King James IV is also believed to have had a "special relationship" with Peter the Moor, an African man whose travel and expenses were paid for by royal funds. Payment records suggest that he had an active role in James IV's court life as he received the standard amounts of salaried employment. He first appears in records in 1500 and historians believe he arrived in Scotland initially as "human booty" captured by Scottish privateers from Portuguese cargo ships. In service to the King, he travelled to France in May 1501 on what is presumed to be an errand for the monarch. Further expense records suggest he was a companion to King James in his various trips across the country. Peter the Moor continues to appear in royal records until August 1504, when he received a large and final payment. Historian Imtiaz Habib argues that these records reveal an individual who was "clearly a favourite companion to the monarch" and was "well accepted" into the court culture of King James IV.
Policy in the Highlands and Isles
In May 1493, John MacDonald, Lord of the Isles, was forfeited by the Parliament of Scotland. King James himself sailed to Dunstaffnage Castle, where the western chiefs made their submissions to him. John surrendered and was brought back as a pensioner to the royal court, then lived at Paisley Abbey. The Highlands and Islands now fell under direct royal control. John's grandson Domhnall Dubh (Donald Owre), one of the possible claimants to the Lordship, was peaceable, but the other, his nephew Alexander MacDonald of Lochalsh invaded Ross and was later killed on the island of Oronsay in 1497.
In October 1496, the Royal Council ordered that the clan chiefs in the region would be held responsible by the king for crimes of the islanders. This act for the governance of the region was unworkable, and after the Act of Revocation of 1498 undermined the chiefs' titles to their lands, resistance to Edinburgh rule was strengthened. James waited at Kilkerran Castle at Campbeltown Loch to regrant the chiefs' charters in the summer of 1498. Few of the chiefs turned up. At first, Archibald Campbell, 2nd Earl of Argyll, was set to fill the power vacuum and enforce royal authority, but he met with limited success in a struggle with his brother-in-law, Torquil MacLeod of Lewis. Torquil was ordered to hand over Domhnall Dubh, heir to the lordship of the Isles, to James IV at Inverness in 1501. James waited, but Torquil never came.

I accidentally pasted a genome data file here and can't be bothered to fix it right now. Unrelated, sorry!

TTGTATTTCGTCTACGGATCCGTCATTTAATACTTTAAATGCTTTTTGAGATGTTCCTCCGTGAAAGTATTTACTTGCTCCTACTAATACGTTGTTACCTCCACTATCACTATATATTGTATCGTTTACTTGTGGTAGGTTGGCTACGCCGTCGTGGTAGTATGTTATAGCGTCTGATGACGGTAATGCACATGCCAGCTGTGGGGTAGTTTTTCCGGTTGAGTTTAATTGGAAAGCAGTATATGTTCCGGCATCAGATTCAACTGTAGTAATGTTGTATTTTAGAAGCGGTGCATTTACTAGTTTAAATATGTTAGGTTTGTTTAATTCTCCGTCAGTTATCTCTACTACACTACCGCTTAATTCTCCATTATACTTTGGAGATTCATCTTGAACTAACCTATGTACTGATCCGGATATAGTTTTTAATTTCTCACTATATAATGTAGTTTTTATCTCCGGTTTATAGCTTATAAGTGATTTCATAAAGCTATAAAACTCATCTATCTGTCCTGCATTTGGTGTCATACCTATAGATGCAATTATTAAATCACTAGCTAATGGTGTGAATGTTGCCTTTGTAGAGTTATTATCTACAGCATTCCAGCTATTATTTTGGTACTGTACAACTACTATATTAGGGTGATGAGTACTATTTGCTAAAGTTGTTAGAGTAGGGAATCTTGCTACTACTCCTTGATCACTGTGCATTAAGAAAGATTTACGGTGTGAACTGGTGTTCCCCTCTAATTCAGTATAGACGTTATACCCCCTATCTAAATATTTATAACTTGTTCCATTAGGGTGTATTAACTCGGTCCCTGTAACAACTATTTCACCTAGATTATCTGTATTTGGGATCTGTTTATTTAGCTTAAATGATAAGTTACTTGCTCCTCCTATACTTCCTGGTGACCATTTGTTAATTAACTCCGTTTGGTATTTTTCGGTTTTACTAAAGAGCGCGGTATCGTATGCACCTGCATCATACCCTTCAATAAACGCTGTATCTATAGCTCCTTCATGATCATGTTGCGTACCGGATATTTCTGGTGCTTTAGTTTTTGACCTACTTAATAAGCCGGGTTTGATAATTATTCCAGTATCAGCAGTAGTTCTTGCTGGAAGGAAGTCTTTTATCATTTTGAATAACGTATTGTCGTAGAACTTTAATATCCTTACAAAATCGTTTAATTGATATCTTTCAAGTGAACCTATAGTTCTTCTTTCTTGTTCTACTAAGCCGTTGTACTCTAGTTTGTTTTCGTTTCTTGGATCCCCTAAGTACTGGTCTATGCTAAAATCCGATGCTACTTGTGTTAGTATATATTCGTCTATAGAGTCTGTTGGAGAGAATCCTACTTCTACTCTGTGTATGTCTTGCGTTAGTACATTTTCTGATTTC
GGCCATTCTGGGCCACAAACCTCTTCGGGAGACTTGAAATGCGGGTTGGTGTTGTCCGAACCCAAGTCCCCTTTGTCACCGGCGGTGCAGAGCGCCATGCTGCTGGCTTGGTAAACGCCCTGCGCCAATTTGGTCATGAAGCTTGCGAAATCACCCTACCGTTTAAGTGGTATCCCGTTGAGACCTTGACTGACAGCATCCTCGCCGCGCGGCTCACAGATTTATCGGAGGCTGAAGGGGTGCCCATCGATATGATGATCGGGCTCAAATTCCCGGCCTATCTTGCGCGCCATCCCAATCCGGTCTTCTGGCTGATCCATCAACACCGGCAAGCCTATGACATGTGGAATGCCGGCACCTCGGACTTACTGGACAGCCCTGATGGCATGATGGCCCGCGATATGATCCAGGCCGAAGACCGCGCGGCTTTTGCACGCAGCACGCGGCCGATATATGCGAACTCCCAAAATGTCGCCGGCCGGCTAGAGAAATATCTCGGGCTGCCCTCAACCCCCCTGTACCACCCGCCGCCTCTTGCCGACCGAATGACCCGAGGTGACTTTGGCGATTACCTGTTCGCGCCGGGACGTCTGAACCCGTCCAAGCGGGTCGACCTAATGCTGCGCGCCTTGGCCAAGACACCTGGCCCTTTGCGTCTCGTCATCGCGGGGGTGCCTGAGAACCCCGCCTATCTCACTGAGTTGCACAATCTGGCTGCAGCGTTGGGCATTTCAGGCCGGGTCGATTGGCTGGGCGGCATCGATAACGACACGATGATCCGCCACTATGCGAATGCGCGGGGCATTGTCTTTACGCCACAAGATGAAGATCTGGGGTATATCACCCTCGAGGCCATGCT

After this defiance, Alexander Gordon, 3rd Earl of Huntly, was granted Torquil's lands. He raised an army in Lochaber and also cleared the tenants of that area, replacing them with his supporters. After the parliament of 1504, a royal fleet sailed north from Ayr to attack the Castle of Cairn-na-Burgh, west of Mull, where it is thought that Maclean of Duart had Domhnall Dubh in his keeping. As progress at the siege was slow, James sent Hans the royal gunner in Robert Barton's ship and then the Earl of Arran with provisions and more artillery. Cairn-na-Burgh was captured by June 1504 but Domhnall Dubh remained at liberty. In September 1507, Torquil MacLeod was besieged at Stornoway Castle on Lewis. Domhnall Dubh was captured and imprisoned for 37 years until he was released in 1543 and died 1545 in Ireland; Torquil MacLeod died in exile in 1511. The Earl of Huntly was richly rewarded for his troubles, a price that James was prepared to pay.
War and death
When war broke out between England and France in 1512 as a result of the Italian Wars, James found himself in a difficult position as an ally by treaty to both France and England. Since the accession of Henry VIII in 1509, relations with England had worsened, and when Henry invaded France, James reacted by declaring war on England.
James had already baulked at the interdict of his kingdom by Pope Julius II[further explanation needed], and he opposed its confirmation by Pope Leo X, so that he was not in a good position with the pontiff.  Leo sent a letter to James, threatening him with ecclesiastical censure for breaking peace treaties, on 28 June 1513, and James was subsequently excommunicated by Cardinal Christopher Bainbridge.
James summoned sailors and sent the Scottish navy, including the Great Michael, to join the ships of Louis XII of France, so joining in the War of the League of Cambrai. Hoping to take advantage of Henry's absence at the siege of Thérouanne, he led an invading army southward into Northumberland, only to be killed, with many of his nobles and common soldiers, and several churchmen, including his son the archbishop of St Andrews, at the disastrous Battle of Flodden on 9 September 1513. This was one of Scotland's worst military defeats in history: the loss of not only a popular and capable king, but also a large portion of the political community, was a major blow to the realm. James IV's son, James V, was crowned three weeks after the disaster at Flodden, but was only one year old, and his minority was to be fraught with political upheaval.
Both English and Scottish accounts of Flodden emphasise the King's determination to fight. In his otherwise flattering portrayal of James, Pedro de Ayala remarks on his ability as a military commander, portraying him as brusque and fearless on the battlefield: